On February 2, 2018, scientists from the U.S. and Canada announced that ozone was getting worse and they were ready to announce a new policy to protect the planet from the harmful effects of global warming.

The U.N. Framework Convention on Climate Change, or the Cancun Agreement, was set up in 2015 to set the international climate rules.

It is a treaty designed to limit the rise in the planet’s temperature to 2 degrees Celsius above preindustrial levels.

But in the coming decades, the world will be warming at more than twice the level of pre-industrial levels, causing a significant impact on the planet.

A recent analysis by scientists at the University of Colorado, Boulder, and the National Oceanic and Atmospheric Administration (NOAA) suggests that by 2100, if greenhouse gases keep up, ozone levels in the atmosphere will rise by nearly 15 percent, from 2.8 to 5.9 percent of the total surface area.

As the world’s ozone layer shrinks, the water that it absorbs can leach more than 1,000 times its own energy into the atmosphere.

This water can trigger damaging weather events and the release of greenhouse gases that affect our health and the environment.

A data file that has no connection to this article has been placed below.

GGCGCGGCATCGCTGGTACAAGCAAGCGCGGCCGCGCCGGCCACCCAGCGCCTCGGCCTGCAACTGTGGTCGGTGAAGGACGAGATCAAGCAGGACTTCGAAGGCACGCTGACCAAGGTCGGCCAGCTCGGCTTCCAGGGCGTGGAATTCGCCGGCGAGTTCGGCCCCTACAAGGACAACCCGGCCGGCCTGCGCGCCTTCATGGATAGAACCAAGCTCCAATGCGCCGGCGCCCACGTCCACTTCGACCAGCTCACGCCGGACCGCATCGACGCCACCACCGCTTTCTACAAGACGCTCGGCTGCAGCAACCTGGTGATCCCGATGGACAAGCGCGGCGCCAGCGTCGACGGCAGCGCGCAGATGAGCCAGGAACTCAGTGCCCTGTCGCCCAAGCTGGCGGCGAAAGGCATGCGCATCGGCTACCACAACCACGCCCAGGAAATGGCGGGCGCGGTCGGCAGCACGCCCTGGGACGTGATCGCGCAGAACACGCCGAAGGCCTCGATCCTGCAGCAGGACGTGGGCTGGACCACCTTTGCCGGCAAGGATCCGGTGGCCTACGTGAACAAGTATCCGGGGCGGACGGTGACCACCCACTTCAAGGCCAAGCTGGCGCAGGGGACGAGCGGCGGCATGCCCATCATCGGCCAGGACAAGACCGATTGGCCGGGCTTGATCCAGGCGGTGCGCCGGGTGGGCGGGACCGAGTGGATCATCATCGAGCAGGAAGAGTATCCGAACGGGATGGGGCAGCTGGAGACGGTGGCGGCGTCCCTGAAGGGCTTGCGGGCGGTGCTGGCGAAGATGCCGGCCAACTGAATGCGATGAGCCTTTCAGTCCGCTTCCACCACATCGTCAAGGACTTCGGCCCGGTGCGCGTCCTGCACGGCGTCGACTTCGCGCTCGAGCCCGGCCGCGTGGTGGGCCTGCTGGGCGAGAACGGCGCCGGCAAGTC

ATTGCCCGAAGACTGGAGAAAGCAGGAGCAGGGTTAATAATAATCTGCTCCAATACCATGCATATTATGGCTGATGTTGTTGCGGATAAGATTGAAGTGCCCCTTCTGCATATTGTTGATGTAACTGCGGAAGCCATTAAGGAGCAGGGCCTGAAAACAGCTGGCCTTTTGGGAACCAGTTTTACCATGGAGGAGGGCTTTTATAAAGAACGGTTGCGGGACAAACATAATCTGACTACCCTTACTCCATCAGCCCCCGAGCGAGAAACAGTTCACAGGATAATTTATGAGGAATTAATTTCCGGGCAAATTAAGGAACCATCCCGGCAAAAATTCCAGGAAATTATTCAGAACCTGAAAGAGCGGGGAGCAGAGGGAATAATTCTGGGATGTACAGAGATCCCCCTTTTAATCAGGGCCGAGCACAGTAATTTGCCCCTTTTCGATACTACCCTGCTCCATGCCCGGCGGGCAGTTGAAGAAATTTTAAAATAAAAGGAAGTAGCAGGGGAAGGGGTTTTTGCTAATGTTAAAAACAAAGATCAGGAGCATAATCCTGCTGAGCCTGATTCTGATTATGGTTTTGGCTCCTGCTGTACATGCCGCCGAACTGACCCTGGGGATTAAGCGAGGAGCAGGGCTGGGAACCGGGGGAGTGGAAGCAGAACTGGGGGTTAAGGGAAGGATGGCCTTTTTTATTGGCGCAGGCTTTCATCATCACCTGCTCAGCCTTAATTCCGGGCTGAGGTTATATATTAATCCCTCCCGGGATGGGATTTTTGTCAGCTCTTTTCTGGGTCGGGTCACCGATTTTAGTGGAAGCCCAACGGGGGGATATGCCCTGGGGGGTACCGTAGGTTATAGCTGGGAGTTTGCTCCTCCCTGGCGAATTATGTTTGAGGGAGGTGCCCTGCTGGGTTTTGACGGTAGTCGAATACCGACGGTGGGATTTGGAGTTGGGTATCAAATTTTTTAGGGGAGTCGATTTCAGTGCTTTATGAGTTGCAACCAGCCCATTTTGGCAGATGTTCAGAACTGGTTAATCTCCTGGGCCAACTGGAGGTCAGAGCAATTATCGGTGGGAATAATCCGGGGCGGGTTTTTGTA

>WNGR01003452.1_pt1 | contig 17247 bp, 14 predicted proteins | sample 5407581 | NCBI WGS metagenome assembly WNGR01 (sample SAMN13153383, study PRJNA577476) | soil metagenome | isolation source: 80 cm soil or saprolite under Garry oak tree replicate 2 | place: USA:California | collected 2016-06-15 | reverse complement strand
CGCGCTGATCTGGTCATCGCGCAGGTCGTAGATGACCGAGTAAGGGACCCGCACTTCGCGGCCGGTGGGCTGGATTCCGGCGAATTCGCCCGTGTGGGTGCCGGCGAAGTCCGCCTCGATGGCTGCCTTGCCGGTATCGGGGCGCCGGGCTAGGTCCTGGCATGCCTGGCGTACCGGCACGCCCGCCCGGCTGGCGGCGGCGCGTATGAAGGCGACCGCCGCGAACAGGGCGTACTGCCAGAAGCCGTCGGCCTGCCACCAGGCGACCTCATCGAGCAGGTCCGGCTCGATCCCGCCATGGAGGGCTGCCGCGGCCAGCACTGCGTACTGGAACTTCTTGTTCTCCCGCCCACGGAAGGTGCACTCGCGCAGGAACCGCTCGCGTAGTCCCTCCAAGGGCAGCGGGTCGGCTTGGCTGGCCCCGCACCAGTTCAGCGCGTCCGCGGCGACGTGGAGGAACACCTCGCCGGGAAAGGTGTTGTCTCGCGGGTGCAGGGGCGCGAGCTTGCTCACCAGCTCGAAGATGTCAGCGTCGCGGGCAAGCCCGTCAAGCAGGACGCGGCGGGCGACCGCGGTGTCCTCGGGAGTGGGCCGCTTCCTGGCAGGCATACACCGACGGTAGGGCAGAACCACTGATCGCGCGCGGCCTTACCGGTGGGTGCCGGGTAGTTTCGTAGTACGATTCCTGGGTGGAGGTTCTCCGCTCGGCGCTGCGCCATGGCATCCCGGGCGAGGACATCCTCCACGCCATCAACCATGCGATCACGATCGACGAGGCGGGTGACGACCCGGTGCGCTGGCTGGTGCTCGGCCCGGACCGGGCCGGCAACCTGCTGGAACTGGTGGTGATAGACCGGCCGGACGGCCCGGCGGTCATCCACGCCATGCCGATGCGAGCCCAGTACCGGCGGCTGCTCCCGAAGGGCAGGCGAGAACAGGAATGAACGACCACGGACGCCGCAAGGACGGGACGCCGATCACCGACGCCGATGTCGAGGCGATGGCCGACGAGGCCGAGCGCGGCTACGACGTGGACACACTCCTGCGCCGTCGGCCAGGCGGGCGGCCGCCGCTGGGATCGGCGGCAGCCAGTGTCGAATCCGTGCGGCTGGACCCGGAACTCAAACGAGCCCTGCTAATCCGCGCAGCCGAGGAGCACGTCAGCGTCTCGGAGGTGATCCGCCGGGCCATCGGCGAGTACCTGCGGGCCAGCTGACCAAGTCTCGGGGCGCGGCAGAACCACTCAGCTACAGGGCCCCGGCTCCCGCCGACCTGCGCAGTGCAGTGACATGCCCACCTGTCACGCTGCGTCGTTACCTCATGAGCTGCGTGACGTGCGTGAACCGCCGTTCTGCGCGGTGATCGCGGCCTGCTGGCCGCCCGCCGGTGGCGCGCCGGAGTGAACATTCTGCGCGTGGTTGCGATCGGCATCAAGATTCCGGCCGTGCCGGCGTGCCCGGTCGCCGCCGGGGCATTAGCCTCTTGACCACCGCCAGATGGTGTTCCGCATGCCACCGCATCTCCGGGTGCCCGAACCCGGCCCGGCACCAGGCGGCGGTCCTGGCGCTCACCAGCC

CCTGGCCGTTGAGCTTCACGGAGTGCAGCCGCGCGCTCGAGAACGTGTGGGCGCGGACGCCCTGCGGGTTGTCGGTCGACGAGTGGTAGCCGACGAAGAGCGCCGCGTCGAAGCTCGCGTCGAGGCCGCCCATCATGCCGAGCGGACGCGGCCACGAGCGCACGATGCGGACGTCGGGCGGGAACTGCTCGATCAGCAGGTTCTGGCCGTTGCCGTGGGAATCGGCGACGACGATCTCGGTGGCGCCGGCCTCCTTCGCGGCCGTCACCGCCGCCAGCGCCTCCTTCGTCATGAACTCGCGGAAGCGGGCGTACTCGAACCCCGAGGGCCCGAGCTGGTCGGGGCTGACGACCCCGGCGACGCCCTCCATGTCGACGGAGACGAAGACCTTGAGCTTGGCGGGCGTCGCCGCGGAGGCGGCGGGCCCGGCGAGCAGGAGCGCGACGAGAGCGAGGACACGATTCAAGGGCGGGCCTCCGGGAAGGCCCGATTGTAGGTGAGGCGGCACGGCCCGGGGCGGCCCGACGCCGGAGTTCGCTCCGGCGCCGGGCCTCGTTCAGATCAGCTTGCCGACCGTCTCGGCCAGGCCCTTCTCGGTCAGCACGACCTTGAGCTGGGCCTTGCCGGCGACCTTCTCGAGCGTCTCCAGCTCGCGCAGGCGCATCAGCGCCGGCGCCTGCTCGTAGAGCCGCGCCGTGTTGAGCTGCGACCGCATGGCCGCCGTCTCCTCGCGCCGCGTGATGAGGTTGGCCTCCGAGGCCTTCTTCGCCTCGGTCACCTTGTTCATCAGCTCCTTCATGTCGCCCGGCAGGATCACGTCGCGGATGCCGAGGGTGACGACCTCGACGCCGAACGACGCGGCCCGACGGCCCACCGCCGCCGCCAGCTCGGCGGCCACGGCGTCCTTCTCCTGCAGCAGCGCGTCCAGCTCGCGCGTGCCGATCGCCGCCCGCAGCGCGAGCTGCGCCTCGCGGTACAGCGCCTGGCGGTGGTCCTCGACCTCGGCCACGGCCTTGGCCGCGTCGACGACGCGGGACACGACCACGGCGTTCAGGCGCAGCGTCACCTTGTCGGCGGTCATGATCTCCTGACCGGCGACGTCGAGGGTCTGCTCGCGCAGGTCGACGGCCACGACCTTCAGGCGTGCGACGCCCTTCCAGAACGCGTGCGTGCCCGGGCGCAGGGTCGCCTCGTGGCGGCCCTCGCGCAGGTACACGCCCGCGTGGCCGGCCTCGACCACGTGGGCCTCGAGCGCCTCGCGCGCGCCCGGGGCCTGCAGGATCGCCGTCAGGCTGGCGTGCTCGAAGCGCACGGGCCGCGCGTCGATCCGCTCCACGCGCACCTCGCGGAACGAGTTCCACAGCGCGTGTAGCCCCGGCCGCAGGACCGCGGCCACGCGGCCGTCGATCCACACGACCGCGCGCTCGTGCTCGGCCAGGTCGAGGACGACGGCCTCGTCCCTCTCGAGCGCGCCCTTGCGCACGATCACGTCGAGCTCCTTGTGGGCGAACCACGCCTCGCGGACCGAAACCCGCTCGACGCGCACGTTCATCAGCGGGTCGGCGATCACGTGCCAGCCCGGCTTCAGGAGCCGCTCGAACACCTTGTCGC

In the last two decades, global ozone levels have fallen to historic lows.

While the U,S., and Canada are the only nations in the world that have made ozone-protection commitments, other nations, including China and India, have yet to sign the pact.

In response, the U and Canada have announced that they will make the ozone-protective technology available to the rest of the world, including developed nations, through a new program known as the “Ozone Free Air Program.”

The goal is to help developing nations to reduce their ozone pollution by 50 percent in 20 years, with the goal of having the technology available by 2020.

The program is designed to help countries develop and deploy the technology.

It also aims to develop more efficient and more reliable ways to protect ozone from rising CO2 levels.

This article originally appeared on the U-T’s climate forum, Hogville Forums.

Topics: climate-change, air-pollution, environmental-management, air pollution, air, united-states, united.ascanda

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